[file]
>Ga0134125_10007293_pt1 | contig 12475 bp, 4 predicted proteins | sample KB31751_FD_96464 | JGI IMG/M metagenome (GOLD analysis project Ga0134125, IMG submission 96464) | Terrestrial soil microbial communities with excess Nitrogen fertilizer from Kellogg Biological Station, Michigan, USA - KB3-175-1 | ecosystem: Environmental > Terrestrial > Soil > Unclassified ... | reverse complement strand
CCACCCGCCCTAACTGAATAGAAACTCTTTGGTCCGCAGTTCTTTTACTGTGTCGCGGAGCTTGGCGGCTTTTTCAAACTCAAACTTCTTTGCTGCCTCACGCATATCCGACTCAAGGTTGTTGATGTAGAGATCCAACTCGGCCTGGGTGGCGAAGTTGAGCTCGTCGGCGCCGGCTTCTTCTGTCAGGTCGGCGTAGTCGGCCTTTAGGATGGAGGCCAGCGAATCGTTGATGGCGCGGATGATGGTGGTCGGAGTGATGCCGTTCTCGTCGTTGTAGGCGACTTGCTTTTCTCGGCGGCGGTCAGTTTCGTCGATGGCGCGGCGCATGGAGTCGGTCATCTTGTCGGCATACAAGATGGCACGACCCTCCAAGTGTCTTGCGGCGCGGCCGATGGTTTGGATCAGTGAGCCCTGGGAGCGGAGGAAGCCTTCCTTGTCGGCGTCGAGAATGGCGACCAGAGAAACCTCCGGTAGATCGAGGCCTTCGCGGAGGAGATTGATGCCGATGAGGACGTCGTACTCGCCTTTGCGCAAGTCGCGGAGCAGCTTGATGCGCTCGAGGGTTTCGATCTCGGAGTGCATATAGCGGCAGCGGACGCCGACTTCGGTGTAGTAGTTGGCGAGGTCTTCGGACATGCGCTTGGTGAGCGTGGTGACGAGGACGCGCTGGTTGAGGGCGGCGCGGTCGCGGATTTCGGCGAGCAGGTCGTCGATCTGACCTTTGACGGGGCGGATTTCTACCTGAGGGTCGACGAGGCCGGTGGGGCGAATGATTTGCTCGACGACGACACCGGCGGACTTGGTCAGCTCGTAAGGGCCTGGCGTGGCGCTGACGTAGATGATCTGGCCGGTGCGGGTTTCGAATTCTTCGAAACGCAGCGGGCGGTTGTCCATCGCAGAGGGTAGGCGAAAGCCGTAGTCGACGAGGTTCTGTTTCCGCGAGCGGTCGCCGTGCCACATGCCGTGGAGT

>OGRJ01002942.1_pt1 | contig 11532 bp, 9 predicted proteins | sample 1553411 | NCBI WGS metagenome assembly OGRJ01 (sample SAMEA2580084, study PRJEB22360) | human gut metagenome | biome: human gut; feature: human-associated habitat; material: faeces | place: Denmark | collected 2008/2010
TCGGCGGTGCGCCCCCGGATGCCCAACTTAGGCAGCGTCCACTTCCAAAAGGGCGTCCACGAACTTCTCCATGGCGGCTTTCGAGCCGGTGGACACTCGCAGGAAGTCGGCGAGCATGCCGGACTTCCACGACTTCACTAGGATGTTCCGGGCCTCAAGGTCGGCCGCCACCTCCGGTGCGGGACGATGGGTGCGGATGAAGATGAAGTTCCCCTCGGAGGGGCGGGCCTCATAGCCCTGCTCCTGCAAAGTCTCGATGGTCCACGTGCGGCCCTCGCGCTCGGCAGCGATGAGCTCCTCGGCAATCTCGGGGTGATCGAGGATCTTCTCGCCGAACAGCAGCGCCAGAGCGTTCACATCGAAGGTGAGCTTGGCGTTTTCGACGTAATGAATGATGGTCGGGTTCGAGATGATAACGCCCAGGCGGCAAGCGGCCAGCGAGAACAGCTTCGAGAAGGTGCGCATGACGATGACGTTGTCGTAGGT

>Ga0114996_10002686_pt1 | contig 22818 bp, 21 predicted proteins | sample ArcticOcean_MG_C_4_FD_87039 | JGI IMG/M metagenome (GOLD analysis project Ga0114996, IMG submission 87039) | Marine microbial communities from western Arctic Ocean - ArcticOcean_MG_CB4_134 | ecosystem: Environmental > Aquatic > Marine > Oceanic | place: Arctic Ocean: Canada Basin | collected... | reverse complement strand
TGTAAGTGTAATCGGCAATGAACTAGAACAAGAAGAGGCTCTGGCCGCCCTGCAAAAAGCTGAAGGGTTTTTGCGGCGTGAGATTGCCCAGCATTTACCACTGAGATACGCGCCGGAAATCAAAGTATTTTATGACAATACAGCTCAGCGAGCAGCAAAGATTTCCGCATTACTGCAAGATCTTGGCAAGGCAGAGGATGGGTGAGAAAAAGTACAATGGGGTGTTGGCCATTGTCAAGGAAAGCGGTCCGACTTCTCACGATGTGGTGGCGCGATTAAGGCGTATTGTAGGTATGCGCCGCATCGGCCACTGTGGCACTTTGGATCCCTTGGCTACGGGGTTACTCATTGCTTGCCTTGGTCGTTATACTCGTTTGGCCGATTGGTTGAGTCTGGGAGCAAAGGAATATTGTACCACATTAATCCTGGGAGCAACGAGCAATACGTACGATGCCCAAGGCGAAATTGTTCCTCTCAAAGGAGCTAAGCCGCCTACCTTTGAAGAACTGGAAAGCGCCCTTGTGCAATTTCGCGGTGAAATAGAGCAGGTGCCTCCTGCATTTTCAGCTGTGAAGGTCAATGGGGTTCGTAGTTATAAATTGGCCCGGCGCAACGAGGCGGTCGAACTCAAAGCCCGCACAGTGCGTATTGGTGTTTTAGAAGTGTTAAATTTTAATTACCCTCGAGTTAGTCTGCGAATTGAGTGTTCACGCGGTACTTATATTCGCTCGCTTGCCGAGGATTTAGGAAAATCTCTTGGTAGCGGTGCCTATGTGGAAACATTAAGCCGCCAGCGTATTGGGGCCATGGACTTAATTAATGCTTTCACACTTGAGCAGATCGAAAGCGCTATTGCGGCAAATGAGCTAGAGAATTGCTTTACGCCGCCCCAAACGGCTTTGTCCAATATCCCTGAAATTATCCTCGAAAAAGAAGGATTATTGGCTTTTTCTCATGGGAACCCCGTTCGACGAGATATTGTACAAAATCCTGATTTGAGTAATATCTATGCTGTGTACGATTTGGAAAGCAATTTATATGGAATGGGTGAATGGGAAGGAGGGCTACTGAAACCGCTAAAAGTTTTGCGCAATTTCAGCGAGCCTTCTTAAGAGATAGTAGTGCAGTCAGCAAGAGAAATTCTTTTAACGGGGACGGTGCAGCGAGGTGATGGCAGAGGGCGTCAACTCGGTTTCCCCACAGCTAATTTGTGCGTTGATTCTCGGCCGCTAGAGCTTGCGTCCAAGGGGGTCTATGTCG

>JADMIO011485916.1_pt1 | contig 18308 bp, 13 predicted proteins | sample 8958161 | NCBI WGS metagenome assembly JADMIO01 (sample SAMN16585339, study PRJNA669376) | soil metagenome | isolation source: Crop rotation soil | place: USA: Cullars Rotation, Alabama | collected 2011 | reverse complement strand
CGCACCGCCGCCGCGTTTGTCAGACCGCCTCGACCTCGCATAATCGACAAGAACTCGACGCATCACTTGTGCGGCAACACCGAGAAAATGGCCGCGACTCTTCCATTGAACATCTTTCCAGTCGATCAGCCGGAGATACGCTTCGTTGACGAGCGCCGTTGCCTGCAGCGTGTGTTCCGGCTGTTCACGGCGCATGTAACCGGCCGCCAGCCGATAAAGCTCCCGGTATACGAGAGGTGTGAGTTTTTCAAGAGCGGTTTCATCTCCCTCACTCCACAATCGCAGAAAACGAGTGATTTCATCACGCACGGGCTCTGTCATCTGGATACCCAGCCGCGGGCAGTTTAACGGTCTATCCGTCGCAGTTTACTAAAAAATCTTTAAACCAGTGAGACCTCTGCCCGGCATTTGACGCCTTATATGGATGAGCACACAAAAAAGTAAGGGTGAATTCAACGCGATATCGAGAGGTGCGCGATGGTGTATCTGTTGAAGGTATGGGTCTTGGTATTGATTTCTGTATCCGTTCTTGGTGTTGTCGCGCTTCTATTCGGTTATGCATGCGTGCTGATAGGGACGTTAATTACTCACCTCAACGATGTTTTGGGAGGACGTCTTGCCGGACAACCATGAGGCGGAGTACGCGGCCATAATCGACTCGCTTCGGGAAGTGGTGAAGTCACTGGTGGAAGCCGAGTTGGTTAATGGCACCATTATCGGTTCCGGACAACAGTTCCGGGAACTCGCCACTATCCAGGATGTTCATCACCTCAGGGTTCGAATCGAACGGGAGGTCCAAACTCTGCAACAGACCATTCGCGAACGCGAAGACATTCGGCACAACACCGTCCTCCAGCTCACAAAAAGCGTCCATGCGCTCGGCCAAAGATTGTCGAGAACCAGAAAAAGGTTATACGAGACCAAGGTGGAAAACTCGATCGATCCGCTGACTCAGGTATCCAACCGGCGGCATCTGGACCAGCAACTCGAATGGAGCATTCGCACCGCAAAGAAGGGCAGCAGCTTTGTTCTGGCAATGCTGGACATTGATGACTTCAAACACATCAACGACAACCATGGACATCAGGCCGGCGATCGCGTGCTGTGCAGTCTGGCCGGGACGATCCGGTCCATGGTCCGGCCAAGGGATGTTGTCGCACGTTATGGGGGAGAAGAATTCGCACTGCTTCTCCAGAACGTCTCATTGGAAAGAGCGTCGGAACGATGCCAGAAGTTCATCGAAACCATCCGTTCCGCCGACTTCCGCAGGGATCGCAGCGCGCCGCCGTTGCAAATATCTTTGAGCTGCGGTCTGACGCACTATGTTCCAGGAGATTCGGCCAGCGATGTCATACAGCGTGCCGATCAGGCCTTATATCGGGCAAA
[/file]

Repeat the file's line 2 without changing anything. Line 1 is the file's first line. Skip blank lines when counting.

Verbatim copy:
CCACCCGCCCTAACTGAATAGAAACTCTTTGGTCCGCAGTTCTTTTACTGTGTCGCGGAGCTTGGCGGCTTTTTCAAACTCAAACTTCTTTGCTGCCTCACGCATATCCGACTCAAGGTTGTTGATGTAGAGATCCAACTCGGCCTGGGTGGCGAAGTTGAGCTCGTCGGCGCCGGCTTCTTCTGTCAGGTCGGCGTAGTCGGCCTTTAGGATGGAGGCCAGCGAATCGTTGATGGCGCGGATGATGGTGGTCGGAGTGATGCCGTTCTCGTCGTTGTAGGCGACTTGCTTTTCTCGGCGGCGGTCAGTTTCGTCGATGGCGCGGCGCATGGAGTCGGTCATCTTGTCGGCATACAAGATGGCACGACCCTCCAAGTGTCTTGCGGCGCGGCCGATGGTTTGGATCAGTGAGCCCTGGGAGCGGAGGAAGCCTTCCTTGTCGGCGTCGAGAATGGCGACCAGAGAAACCTCCGGTAGATCGAGGCCTTCGCGGAGGAGATTGATGCCGATGAGGACGTCGTACTCGCCTTTGCGCAAGTCGCGGAGCAGCTTGATGCGCTCGAGGGTTTCGATCTCGGAGTGCATATAGCGGCAGCGGACGCCGACTTCGGTGTAGTAGTTGGCGAGGTCTTCGGACATGCGCTTGGTGAGCGTGGTGACGAGGACGCGCTGGTTGAGGGCGGCGCGGTCGCGGATTTCGGCGAGCAGGTCGTCGATCTGACCTTTGACGGGGCGGATTTCTACCTGAGGGTCGACGAGGCCGGTGGGGCGAATGATTTGCTCGACGACGACACCGGCGGACTTGGTCAGCTCGTAAGGGCCTGGCGTGGCGCTGACGTAGATGATCTGGCCGGTGCGGGTTTCGAATTCTTCGAAACGCAGCGGGCGGTTGTCCATCGCAGAGGGTAGGCGAAAGCCGTAGTCGACGAGGTTCTGTTTCCGCGAGCGGTCGCCGTGCCACATGCCGTGGAGT